Architecture

ARCHITECTURE


BUILDING SIGHTS: BOEING 747

By Norman Foster

Lord Foster, renowned airport designer and pilot, argues that the Boeing 747 is, in fact, a work of architecture rather than just design.  Read more

 

SKYSCRAPERS FROM A TO Z

By Michael Sorkin

"Where else but the United States could the skyscraper happen? ... The tower speaks by conferring address." Read more

 

THE BAREST FORM IN WHICH ARCHITECTURE CAN EXIST

By Pier Vittorio Aureli

An examination of Ludwig Hilberseimer's entry to the 1922 competition to design the Chicago Tribune Tower. Read more

 

M'ART

By Mart Stam

Stam argues against the traditional archetypes of the city. 'Even our transformers look like stone-block architecture and our urinals like little temples'. Read more

 

CHERNOBYL: ATOMIC CITY

By Will Wiles

An abandoned city taken over by nature, Pripyat, evacuated after the Chernobyl nuclear disaster 30 years ago, is as haunting as it is fascinating. Read more

 

GLASS ARCHITECTURE

By Paul Scheerbart

A vision from 1914: the cityscapes of the future as coloured crystals of architecture, a stained glass world of transparency and light. Read more

 

INEVITABLE ARCHITECTURE
 

By Lebbeus Woods

Here Woods writes about his uneasiness with the seeming lack of an acknowledgment of the inevitability of entropy in architecture. Read more 

 

NAKATOMI SPACE

By Geoff Manaugh

The phrase 'Nakatomi space' refers to the film Die Hard to cover the parallel service architecture within contemporary space, an alternative layer of the interior. Read more

JUNKSPACE
 

By Rem Koolhaas

In 'Junkspace' Rem Koolhaas sums up more eloquently than anyone ever has the condition of contemporary architecture. It is a jeremiad about architecture's supplication before shopping and engineering and an underlining of the profession's complicity in its own spiralling irrelevance. Read more

THE LIMITS OF MEMORY:
FOR A CRITICAL ARCHITECTURE

By Claude Parent

Claude Parent writes of the problems of memory and history in architecture as a constriction on imagination. Here are the origins for his 'Oblique Architecture' - a powerful influence on Brutalism and Deconstruction and an enduring cry for revolutionary change. Read more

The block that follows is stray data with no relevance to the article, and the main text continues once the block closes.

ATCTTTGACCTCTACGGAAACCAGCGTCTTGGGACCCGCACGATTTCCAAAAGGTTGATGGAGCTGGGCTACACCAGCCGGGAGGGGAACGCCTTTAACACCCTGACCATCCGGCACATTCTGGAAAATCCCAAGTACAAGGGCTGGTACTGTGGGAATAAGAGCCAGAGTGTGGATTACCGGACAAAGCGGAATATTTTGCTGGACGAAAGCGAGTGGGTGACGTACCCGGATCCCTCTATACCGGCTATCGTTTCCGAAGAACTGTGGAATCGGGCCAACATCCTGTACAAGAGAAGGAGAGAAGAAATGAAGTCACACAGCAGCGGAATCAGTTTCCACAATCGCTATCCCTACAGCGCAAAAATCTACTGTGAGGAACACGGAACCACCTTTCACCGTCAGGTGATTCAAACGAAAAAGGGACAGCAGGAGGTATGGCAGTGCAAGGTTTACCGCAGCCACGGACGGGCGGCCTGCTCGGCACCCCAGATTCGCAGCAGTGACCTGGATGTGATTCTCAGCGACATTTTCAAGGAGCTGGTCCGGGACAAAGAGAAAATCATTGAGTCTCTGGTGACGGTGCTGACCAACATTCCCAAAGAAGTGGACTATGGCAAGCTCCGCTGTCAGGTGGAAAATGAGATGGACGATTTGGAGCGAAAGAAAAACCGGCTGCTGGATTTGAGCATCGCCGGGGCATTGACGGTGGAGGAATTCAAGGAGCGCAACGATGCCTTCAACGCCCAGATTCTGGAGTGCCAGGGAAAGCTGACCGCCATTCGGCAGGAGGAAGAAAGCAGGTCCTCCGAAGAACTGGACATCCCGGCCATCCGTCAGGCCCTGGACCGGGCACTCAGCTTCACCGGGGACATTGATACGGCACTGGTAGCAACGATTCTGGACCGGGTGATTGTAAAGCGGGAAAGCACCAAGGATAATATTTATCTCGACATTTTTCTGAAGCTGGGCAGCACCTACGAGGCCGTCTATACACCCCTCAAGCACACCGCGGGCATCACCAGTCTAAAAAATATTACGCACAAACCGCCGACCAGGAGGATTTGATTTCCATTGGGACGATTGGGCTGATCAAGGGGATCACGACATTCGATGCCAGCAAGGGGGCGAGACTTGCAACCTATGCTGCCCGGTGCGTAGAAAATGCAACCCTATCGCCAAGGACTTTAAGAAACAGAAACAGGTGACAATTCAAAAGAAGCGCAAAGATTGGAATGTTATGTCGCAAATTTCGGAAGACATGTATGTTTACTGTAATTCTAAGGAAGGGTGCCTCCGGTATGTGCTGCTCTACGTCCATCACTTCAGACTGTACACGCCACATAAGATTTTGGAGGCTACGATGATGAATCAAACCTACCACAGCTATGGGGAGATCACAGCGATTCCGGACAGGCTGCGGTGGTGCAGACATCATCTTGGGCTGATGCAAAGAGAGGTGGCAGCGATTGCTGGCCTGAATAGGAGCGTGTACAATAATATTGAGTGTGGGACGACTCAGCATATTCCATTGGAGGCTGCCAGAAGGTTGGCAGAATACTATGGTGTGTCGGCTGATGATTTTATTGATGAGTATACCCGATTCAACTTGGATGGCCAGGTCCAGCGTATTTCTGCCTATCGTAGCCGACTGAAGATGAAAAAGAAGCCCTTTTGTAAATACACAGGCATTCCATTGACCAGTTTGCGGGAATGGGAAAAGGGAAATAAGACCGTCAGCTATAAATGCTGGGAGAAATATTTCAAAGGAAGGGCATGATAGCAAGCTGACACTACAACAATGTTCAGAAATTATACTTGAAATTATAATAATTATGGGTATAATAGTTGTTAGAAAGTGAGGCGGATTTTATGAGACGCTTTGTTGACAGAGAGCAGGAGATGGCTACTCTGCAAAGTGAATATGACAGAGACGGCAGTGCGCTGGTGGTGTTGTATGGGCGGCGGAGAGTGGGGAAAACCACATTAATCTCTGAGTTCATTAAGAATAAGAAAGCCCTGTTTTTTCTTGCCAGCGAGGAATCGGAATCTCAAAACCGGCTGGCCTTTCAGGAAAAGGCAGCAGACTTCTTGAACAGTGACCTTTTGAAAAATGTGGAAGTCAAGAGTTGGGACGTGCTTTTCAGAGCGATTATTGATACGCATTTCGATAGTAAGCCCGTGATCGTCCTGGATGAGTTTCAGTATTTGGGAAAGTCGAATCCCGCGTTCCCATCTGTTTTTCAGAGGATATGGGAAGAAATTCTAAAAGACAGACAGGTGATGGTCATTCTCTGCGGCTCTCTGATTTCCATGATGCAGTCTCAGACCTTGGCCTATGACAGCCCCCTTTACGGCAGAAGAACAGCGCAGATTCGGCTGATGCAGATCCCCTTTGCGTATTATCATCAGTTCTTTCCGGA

THE NEVERS WORK SITE

By Claude Parent

"There are two ages for encountering an architecture. The age of the moment: the work site. The age of duration: use." Read more

 

THE TALL OFFICE BUILDING
ARTISTICALLY CONSIDERED

By Louis Sullivan

The essay that gave us the phrase 'form ever follows function', it sets out to impart graciousness to tall buildings. Graciousness is in short supply so Read on

ORNAMENT IN ARCHITECTURE

By Louis Sullivan

Ornament must be inherent in the structure of modernity. Only America can develop architecture with rationalism and ornament. Read more

 

TWO UNPUB­LISHED NOTES ON
ARCHI­TECTURE

By Guy Debord

The problem of architecture is not that of being seen from without or that of living within. It is in the dialectical relation interior-exterior. Read more

 

AUTOSTRADE

By Sue Barr

Sue Barr looks at the extraordinary architecture and engineering of Italian motorways and the striking juxtapositions they make with the city. See more

 

THE EDUCATIONAL VALUE OF MANUAL WORK & HANDICRAFT

By Josef Albers

An understanding of manual processes in making products is beneficial, and so it should be for architecture, argued Albers in 1944. Read more

 

MANTOWNHUMAN

By Alastair Donald, Richard J Williams, Karl Sharro, Debby Kupers, Alan Farlie, Austin Williams

Anti-ecological and non-localist, ManTowNHuman is a critical riposte to the concerns of Post Modernism and the green consensus.  Read more

 

CAFÉS

By Hermann Czech

Hermann Czech's attitude to architecture is one of pleasure in use rather than impression through spectacle.   Read more

 

THE TEN BOOKS ON ARCHITECTURE:
EDUCATION

By Vitruvius

Written over 2000 years ago, Vitruvius' text is still an extraordinary font of wisdom. This section is on how an architect should be educated. Read more

 

MOULD MANIFESTO

By Friedensreich Hundertwasser

In this 1958 Manifesto Hundertwasser urged citizens to take back control of the buildings they live in. Read more

 

ON EDGE: BORDER ANXIETIES
IN POSTWAR BRITAIN

By Katherine Shonfield

In this essay written in 1999, Shonfield dissects the complexities of arbitrarily-imposed border conditions. A prescient piece. Read more

 

DESIGN FOR LIVING

By Norman Foster

The design process is a valuable commodity which should not be used as a mere gesture, argues Foster in this essay from the late 1960s. Read more

 

BRADBURY BUILDING

By Edwin Heathcote

From Double Indemnity to Blade Runner, LA's Bradbury Building forms the quintessential film noir backdrop. So what's happening now in this architectural cipher for death? Read more

 

MANIFESTO

By Bruce Mau
 

"...it is time we stopped talking about architecture. We should be thinking about educating, training and celebrating developers." Read more

 

FAME + FRANK LLOYD WRIGHT

By Howard Martin

The self-proclaimed 'Greatest Architect in the World' remains a fascinating model of self-belief, arrogance and brilliance.  Read more

 

THE TEN BOOKS ON ARCHITECTURE:
THE SITE OF A CITY

By Vitruvius

Written over 2000 years ago, Vitruvius' text is still an extraordinary font of wisdom. This section is on how to choose a site for a city. Read more

 

MANIFESTO OF FUTURIST ARCHITECTURE

By Antonio Sant'Elia

In this vision of the future, cities would last less than a human life and each generation would rebuild in the image of their own desire. Read more

 

TIME MACHINE:
BUDAPEST STAIRCASES

By Balint Alovits

These photos of spiralling Budapest stairs give an impression of infinity and highlight the architectural thought applied to functional space. See more